View on the development of a new vehicle emission standard in Europe: EURO 7/VII

DISCLAIMER: All opinions in this column reflect the views of the author(s), not of EURACTIV Media network.

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Whereas the latest EU developments in vehicle emissions have been an outstanding step forward towards a clean fleet, there is still a huge potential to improve the impact that vehicles have on air quality.

The challenges that we face today are not only technical, but behavioural too. The tampering of the emissions control system is jeopardising efforts to have clean combustion engines and cybersecurity will be without doubt an issue in the coming years.

Today’s regulatory framework makes it difficult to assess the performance of the fleet.

The solution to the new challenges requires close cooperation between all the stakeholders and makes it essential to define an impartial and transparent framework to guarantee that vehicles arriving in the fleet are clean and their features will reasonably last as long as they are used.

Type approval and Euro 7/VII shall define a scenario that makes tampering difficult and ensure cybersecurity. It is crucial to avoid situations like the ones today, where the after-treatment system of a heavy-duty truck, with a cost similar to the engine itself, can be cheated with a device worth less than 15 Euro.

Furthermore, current after-treatment systems are so efficient that they allow engines to be designed without some of the past limitations. Therefore, malfunction or the tampering of those after-treatment systems creates vehicles that are much dirtier than those fulfilling older standards.

Type approval must:

  • Make tampering more difficult,
  • Include provisions for cybersecurity,
  • facilitate the way that vehicles are checked during their life.

Keeping that in mind, the approval framework must ensure that vehicles can be controlled during their lifetime. Today’s technology will not resist the tampering attempts and cybersecurity attacks of the near future.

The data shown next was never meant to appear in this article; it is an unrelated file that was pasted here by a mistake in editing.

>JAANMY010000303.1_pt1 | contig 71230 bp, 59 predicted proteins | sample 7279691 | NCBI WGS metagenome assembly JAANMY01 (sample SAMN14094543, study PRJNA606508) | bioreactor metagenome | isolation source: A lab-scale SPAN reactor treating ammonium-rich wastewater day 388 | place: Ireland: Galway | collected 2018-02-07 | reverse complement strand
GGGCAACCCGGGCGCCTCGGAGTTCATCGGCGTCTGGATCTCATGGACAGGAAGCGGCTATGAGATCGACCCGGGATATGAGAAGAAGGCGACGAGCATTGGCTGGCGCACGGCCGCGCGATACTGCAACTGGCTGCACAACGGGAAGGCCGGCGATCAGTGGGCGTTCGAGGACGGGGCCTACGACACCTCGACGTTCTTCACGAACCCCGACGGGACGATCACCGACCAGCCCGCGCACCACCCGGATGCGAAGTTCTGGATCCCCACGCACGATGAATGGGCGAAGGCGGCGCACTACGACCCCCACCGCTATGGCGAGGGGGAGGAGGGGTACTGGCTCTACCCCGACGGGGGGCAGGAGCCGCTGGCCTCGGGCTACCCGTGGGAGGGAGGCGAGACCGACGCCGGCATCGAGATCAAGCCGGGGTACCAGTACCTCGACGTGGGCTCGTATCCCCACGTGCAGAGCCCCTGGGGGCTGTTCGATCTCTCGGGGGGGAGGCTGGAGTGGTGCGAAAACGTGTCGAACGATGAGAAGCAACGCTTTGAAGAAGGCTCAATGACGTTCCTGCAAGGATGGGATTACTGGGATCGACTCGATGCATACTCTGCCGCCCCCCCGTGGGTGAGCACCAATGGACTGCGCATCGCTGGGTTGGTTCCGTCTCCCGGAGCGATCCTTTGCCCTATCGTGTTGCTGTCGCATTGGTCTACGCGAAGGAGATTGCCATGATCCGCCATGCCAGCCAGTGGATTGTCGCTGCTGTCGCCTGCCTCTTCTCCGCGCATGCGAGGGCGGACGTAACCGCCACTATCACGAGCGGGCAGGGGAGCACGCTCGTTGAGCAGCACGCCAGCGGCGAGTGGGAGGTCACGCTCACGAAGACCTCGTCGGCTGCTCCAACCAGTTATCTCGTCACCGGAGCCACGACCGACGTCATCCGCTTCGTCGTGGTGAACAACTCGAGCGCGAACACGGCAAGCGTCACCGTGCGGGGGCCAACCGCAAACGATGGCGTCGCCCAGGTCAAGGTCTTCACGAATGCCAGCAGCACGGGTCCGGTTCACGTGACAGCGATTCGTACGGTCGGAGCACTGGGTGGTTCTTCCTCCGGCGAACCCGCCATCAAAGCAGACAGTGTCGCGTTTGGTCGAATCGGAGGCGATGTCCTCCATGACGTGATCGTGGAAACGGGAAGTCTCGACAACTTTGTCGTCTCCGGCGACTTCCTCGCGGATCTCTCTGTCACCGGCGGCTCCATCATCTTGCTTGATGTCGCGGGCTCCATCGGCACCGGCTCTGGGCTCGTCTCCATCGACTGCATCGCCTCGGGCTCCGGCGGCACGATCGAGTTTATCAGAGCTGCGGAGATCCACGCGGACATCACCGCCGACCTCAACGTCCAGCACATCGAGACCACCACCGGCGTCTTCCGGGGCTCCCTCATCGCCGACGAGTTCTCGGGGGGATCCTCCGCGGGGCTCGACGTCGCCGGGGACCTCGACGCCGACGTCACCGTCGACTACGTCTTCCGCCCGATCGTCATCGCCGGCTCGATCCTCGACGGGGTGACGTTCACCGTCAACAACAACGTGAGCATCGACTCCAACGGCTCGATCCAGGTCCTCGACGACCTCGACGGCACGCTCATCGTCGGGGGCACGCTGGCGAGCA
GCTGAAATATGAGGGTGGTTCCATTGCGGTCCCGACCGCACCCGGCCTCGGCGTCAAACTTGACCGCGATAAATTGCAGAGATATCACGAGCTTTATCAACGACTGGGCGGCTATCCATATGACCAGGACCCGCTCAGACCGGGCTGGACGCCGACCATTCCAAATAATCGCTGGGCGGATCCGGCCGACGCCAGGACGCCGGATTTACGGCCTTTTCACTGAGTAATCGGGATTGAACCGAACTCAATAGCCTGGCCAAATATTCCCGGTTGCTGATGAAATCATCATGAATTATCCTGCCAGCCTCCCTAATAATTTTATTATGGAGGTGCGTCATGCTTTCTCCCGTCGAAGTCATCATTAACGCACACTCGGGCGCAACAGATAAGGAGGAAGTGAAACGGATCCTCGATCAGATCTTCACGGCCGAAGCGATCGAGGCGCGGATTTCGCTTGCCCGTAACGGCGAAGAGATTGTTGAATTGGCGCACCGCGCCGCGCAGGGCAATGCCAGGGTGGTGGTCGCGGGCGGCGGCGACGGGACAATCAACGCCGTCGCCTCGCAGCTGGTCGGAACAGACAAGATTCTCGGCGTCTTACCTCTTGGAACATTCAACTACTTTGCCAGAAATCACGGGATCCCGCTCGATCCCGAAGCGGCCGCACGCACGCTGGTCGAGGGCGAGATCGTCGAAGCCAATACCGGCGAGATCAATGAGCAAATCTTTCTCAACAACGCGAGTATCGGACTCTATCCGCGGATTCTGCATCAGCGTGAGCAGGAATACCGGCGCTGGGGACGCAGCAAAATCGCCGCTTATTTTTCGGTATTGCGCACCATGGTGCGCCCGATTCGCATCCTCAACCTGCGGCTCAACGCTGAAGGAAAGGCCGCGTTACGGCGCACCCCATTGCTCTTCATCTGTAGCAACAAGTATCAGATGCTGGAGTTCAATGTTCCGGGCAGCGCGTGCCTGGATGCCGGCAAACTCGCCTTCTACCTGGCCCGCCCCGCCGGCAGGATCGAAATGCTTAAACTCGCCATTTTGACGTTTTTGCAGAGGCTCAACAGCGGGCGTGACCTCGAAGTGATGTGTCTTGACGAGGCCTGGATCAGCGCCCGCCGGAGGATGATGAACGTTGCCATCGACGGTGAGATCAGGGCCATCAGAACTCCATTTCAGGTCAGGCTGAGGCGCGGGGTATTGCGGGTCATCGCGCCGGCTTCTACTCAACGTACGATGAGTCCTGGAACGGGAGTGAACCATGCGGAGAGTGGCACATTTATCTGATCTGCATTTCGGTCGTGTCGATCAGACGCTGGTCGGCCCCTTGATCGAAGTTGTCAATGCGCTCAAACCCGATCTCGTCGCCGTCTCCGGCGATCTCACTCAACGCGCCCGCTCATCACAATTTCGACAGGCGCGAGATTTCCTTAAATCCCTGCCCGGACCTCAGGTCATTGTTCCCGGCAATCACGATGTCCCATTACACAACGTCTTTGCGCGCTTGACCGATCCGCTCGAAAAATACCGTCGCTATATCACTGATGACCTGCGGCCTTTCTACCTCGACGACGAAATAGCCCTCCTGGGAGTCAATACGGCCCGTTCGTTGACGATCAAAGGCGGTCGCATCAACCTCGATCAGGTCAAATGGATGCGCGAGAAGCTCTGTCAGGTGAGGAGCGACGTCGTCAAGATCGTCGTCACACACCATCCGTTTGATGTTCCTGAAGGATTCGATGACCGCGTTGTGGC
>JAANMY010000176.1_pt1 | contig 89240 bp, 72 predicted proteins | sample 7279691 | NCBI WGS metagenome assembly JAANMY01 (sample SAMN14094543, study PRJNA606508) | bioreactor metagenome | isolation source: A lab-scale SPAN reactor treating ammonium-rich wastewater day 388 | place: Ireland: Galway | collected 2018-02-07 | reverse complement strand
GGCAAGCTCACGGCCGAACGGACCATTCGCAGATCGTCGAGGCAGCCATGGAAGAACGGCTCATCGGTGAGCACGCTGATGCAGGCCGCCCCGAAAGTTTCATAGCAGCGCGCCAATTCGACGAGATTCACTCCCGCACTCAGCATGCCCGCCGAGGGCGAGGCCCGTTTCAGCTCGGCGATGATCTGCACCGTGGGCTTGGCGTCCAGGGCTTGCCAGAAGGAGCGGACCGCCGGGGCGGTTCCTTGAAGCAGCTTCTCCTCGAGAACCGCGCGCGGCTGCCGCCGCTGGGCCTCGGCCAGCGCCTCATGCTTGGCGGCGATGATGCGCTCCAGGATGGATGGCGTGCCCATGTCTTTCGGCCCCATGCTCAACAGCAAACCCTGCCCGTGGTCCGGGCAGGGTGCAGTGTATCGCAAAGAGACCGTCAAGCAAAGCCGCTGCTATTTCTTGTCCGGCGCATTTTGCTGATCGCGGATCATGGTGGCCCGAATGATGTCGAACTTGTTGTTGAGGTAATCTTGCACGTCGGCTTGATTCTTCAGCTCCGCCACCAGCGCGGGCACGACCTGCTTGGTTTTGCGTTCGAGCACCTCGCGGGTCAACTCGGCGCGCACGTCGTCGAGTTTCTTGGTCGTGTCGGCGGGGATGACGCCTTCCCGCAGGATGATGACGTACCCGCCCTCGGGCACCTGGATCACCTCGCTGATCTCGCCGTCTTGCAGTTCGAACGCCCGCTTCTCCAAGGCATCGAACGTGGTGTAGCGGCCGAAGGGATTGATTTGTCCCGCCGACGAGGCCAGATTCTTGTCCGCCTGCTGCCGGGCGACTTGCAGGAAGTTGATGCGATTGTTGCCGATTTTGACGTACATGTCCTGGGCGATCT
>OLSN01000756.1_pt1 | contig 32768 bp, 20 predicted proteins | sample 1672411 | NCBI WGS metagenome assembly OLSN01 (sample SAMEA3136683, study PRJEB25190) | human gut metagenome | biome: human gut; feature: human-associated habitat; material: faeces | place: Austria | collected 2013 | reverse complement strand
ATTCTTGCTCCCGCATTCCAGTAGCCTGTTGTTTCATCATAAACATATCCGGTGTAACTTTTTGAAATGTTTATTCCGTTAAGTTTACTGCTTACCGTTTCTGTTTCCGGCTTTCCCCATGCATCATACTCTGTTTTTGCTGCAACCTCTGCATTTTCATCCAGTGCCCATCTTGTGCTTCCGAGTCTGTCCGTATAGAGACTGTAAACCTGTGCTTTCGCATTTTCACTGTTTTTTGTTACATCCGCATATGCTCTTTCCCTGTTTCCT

Cheap, feasible and impartial in-life checks are essential to keep the EU’s fleet clean.

There is a basic concept to consider: the right access for the relevant stakeholders to vehicle systems and data, and that is to be regulated by authorities. Cybersecurity or tampering should not be an excuse for vehicles manufacturers to make them inaccessible.

New technologies will offer very promising opportunities to facilitate whole-life compliance. OBM, for instance, has huge potential. Like any other technology, OBM needs to be periodically checked because it must last as long as the vehicle is used and could easily become a target for tampering.

Society can’t afford a lack of access to vehicles’ Systems and data.


In summary, it is necessary to have in mind some essential aspects since the conception of vehicles:

  • Facilitating reference values for in-life checks;
  • Facilitating the checks for the presence efficiency and function of emissions-limiting systems;
  • Providing enough access to systems, data, sensors and actuators; and
  • Setting the necessary provisions to ensure the right software is installed in the vehicle.

AND ALL THE ABOVE MUST BE MANAGED IN AN IMPARTIAL WAY.

CITA, as the association of the vehicle compliance sector, makes available the experience of more than 120 M inspections per year in the European Union to define a more robust whole-life framework for vehicles.

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